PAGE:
Recently I was asked how long has it been that a non-lawyer could just go to court and explain his side and have the judge make a ruling without the assistance of counsel. “About a thousand years” I said. Sure you can go, but the number of trip wires that have been laid down in front of you are so numerous you will not recognize yourself or your case on the other side.

Here is how this happened. We The People make a rule, but the rule doesn’t seem right in all circumstances, so We The People start erecting exceptions to the rule and before you know it, it is so criss crossed and cratered you do not really know what it means. If you have any doubt try reading the tax code.

You can blame it on the lawyers if you want. Frankly I was a bit surprised Jimmy Buffett didn’t blame it on us rather than a woman in his famous tune Margaritaville.

Some people claim there’s a lawyer to blame,

But I know, its my own damn fault.

Things Happen Along the Way

In 1519 Ferdinand Magellan departed Spain with 25o officers and crew in five ships. He didnt tell the crew, but the objective was to sail around the world. In 1522 only one of the original ships limped into the port of Seville with 18 of the original Europeans on board along with 3 Indonesians they picked up along the way.

What happened? Stuff. They ran into cannibals on the southern tip of South America, the Pacific was a lot wider than they had expected and they ran short of food, and Magellan himself was killed in the Philipines.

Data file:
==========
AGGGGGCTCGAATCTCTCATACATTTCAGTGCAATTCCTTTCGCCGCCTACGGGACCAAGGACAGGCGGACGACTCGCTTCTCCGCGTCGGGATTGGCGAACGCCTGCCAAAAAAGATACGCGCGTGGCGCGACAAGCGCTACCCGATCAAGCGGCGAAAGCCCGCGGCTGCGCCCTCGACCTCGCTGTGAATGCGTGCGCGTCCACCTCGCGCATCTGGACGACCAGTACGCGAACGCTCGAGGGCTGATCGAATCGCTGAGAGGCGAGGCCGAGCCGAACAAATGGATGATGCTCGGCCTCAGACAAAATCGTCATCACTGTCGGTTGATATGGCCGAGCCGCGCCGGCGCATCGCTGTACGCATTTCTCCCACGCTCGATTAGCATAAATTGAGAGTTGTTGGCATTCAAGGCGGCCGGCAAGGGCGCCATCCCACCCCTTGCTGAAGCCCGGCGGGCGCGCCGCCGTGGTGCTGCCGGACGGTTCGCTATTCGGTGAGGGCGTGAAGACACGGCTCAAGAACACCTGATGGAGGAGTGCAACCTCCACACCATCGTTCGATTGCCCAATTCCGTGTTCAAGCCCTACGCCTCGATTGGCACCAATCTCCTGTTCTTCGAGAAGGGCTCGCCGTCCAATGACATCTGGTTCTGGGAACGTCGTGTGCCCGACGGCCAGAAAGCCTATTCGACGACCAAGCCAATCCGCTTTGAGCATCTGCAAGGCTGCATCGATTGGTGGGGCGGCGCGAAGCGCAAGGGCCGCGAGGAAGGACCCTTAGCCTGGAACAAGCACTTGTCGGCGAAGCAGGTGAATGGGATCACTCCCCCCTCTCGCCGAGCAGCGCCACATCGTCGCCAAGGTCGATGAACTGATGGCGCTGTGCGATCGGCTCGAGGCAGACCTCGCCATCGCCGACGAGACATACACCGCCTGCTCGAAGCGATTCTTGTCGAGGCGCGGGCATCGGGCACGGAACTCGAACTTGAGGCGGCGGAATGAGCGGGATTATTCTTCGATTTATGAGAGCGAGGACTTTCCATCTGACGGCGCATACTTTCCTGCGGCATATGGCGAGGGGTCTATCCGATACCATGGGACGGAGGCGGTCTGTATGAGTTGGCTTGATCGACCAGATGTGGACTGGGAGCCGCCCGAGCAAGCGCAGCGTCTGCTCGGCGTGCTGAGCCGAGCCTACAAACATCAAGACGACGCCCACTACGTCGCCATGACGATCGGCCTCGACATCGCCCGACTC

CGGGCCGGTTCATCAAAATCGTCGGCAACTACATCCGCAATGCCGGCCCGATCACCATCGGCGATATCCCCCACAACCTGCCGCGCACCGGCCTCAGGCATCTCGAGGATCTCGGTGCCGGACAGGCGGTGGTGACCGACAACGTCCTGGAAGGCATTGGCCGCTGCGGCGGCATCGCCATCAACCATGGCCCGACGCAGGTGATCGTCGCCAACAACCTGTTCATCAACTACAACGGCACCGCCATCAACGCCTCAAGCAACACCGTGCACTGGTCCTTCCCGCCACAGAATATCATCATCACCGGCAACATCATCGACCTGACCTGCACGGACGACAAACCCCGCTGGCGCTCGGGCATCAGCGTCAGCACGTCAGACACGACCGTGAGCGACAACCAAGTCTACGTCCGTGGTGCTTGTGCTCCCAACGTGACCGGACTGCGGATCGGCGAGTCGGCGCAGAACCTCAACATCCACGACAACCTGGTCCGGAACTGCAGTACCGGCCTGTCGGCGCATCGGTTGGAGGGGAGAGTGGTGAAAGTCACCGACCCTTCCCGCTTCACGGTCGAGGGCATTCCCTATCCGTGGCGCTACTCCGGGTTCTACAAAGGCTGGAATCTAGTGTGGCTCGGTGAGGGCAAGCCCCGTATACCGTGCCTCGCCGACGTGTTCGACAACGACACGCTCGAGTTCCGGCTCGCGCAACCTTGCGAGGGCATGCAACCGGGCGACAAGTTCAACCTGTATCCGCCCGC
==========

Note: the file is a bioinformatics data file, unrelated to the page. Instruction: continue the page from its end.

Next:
What has this got to do with estate planning? Would you leave on a perilous voyage without a will?  Before the author of the account of the First Voyage Around the World left, he executed a will. That seems prudent, but there is no record if the remaining 249 Spaniards, Portuguese and Italians on board did the same.

This is pretty much what I encounter each day in my practice; a patch work of estate planning executed in bank lobbies, stock brokerage offices and sometimes a lawyer’s office. Why is such a mess?

Conditions change. Emotions wax and wane. People have ideas about what the people they leave behind “need” without considering what really happens when application of Dead Man’s Statute prohibitions on hearsay are made, or the impact of an inheritance on a disabled person without a preexisting Special Needs Trust really means.

We are on a perilous voyage. All kinds of decisions made in the wake of your ship may come back to haunt you. Think about it.

My Parents Were Tough

I have not always worked for the dead. Much of this lawman’s life has been spent as a mercenary in the war between the men and the women. The technical term for the conflict is called “family law”. Often the fight is over the kids. The battle lines are drawn over who spends more time with them.